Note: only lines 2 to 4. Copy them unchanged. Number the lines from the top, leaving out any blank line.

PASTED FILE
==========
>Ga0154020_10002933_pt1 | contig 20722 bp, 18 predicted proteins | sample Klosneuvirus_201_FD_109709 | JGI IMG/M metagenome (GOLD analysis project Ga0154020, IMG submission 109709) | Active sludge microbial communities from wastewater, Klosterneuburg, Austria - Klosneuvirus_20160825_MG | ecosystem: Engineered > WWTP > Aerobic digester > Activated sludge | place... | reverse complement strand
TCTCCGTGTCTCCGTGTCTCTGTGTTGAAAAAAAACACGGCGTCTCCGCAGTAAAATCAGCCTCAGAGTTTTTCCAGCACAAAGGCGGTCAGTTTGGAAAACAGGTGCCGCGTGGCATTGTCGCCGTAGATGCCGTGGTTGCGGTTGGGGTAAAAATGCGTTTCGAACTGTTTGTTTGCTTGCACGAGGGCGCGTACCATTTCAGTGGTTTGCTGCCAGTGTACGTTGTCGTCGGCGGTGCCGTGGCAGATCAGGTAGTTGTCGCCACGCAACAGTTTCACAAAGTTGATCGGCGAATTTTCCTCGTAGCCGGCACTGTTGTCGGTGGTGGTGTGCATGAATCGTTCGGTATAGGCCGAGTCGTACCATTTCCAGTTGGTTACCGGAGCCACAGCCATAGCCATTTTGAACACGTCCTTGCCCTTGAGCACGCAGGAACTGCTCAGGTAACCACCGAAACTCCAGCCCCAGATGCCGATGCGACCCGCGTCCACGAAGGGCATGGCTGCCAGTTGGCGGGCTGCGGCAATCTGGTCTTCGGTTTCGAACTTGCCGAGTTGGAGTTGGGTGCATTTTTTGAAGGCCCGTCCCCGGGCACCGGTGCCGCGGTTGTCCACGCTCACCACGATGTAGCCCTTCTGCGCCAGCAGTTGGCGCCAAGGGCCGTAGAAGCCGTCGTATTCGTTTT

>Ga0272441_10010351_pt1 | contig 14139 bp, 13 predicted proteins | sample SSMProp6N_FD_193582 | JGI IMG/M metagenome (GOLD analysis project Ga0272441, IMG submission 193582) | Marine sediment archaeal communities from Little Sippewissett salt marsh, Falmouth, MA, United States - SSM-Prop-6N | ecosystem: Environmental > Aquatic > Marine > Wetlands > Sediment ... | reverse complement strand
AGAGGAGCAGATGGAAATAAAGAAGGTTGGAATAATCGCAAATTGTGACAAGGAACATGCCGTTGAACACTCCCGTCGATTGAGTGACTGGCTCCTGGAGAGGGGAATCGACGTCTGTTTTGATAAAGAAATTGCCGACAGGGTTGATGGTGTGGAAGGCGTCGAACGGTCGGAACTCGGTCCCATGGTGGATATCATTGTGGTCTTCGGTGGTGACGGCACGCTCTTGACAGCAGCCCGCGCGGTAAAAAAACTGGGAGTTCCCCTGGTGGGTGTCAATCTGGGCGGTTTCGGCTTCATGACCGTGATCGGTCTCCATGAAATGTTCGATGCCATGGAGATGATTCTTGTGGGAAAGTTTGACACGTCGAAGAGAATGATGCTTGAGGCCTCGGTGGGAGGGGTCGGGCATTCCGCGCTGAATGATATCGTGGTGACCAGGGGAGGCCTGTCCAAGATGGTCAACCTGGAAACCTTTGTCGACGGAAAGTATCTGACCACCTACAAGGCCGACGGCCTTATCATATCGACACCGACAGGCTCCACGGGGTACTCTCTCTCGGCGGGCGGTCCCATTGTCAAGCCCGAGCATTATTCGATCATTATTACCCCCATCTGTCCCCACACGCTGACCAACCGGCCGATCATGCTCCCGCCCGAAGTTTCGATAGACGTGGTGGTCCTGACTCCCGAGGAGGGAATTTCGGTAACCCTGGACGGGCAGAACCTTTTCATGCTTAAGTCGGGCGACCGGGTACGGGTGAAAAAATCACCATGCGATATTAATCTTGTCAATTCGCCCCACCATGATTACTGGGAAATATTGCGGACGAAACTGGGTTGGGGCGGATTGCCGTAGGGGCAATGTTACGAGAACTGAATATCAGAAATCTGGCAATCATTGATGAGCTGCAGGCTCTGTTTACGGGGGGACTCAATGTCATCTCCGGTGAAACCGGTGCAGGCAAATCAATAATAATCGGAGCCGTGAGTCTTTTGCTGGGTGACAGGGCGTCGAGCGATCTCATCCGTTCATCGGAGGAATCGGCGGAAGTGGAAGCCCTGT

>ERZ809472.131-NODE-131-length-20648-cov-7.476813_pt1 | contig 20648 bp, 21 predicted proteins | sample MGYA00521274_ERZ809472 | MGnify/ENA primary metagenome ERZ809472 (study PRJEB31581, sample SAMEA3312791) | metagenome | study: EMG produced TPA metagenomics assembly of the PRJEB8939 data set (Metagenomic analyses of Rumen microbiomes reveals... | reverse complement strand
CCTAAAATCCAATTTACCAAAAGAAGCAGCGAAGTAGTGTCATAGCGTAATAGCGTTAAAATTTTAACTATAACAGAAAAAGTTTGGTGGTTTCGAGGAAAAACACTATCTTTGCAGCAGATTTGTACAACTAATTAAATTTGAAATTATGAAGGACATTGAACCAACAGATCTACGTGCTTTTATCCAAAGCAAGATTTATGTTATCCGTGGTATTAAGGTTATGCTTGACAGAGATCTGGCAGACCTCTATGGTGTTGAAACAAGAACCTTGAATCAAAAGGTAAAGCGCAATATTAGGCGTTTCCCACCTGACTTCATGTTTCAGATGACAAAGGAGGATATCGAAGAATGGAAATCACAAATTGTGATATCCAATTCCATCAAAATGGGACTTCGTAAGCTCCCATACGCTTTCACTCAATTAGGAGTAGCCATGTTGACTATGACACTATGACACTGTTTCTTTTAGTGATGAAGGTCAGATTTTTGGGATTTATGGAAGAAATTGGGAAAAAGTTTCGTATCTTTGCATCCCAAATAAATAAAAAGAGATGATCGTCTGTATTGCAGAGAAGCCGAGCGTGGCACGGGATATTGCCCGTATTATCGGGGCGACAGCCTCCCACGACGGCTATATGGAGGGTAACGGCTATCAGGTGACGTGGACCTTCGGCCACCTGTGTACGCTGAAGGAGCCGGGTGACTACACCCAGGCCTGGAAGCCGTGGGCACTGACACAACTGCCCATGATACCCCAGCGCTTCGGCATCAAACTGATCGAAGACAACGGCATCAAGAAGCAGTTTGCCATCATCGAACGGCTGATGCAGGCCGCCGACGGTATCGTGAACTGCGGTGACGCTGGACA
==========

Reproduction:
TCTCCGTGTCTCCGTGTCTCTGTGTTGAAAAAAAACACGGCGTCTCCGCAGTAAAATCAGCCTCAGAGTTTTTCCAGCACAAAGGCGGTCAGTTTGGAAAACAGGTGCCGCGTGGCATTGTCGCCGTAGATGCCGTGGTTGCGGTTGGGGTAAAAATGCGTTTCGAACTGTTTGTTTGCTTGCACGAGGGCGCGTACCATTTCAGTGGTTTGCTGCCAGTGTACGTTGTCGTCGGCGGTGCCGTGGCAGATCAGGTAGTTGTCGCCACGCAACAGTTTCACAAAGTTGATCGGCGAATTTTCCTCGTAGCCGGCACTGTTGTCGGTGGTGGTGTGCATGAATCGTTCGGTATAGGCCGAGTCGTACCATTTCCAGTTGGTTACCGGAGCCACAGCCATAGCCATTTTGAACACGTCCTTGCCCTTGAGCACGCAGGAACTGCTCAGGTAACCACCGAAACTCCAGCCCCAGATGCCGATGCGACCCGCGTCCACGAAGGGCATGGCTGCCAGTTGGCGGGCTGCGGCAATCTGGTCTTCGGTTTCGAACTTGCCGAGTTGGAGTTGGGTGCATTTTTTGAAGGCCCGTCCCCGGGCACCGGTGCCGCGGTTGTCCACGCTCACCACGATGTAGCCCTTCTGCGCCAGCAGTTGGCGCCAAGGGCCGTAGAAGCCGTCGTATTCGTTTT

>Ga0272441_10010351_pt1 | contig 14139 bp, 13 predicted proteins | sample SSMProp6N_FD_193582 | JGI IMG/M metagenome (GOLD analysis project Ga0272441, IMG submission 193582) | Marine sediment archaeal communities from Little Sippewissett salt marsh, Falmouth, MA, United States - SSM-Prop-6N | ecosystem: Environmental > Aquatic > Marine > Wetlands > Sediment ... | reverse complement strand
AGAGGAGCAGATGGAAATAAAGAAGGTTGGAATAATCGCAAATTGTGACAAGGAACATGCCGTTGAACACTCCCGTCGATTGAGTGACTGGCTCCTGGAGAGGGGAATCGACGTCTGTTTTGATAAAGAAATTGCCGACAGGGTTGATGGTGTGGAAGGCGTCGAACGGTCGGAACTCGGTCCCATGGTGGATATCATTGTGGTCTTCGGTGGTGACGGCACGCTCTTGACAGCAGCCCGCGCGGTAAAAAAACTGGGAGTTCCCCTGGTGGGTGTCAATCTGGGCGGTTTCGGCTTCATGACCGTGATCGGTCTCCATGAAATGTTCGATGCCATGGAGATGATTCTTGTGGGAAAGTTTGACACGTCGAAGAGAATGATGCTTGAGGCCTCGGTGGGAGGGGTCGGGCATTCCGCGCTGAATGATATCGTGGTGACCAGGGGAGGCCTGTCCAAGATGGTCAACCTGGAAACCTTTGTCGACGGAAAGTATCTGACCACCTACAAGGCCGACGGCCTTATCATATCGACACCGACAGGCTCCACGGGGTACTCTCTCTCGGCGGGCGGTCCCATTGTCAAGCCCGAGCATTATTCGATCATTATTACCCCCATCTGTCCCCACACGCTGACCAACCGGCCGATCATGCTCCCGCCCGAAGTTTCGATAGACGTGGTGGTCCTGACTCCCGAGGAGGGAATTTCGGTAACCCTGGACGGGCAGAACCTTTTCATGCTTAAGTCGGGCGACCGGGTACGGGTGAAAAAATCACCATGCGATATTAATCTTGTCAATTCGCCCCACCATGATTACTGGGAAATATTGCGGACGAAACTGGGTTGGGGCGGATTGCCGTAGGGGCAATGTTACGAGAACTGAATATCAGAAATCTGGCAATCATTGATGAGCTGCAGGCTCTGTTTACGGGGGGACTCAATGTCATCTCCGGTGAAACCGGTGCAGGCAAATCAATAATAATCGGAGCCGTGAGTCTTTTGCTGGGTGACAGGGCGTCGAGCGATCTCATCCGTTCATCGGAGGAATCGGCGGAAGTGGAAGCCCTGT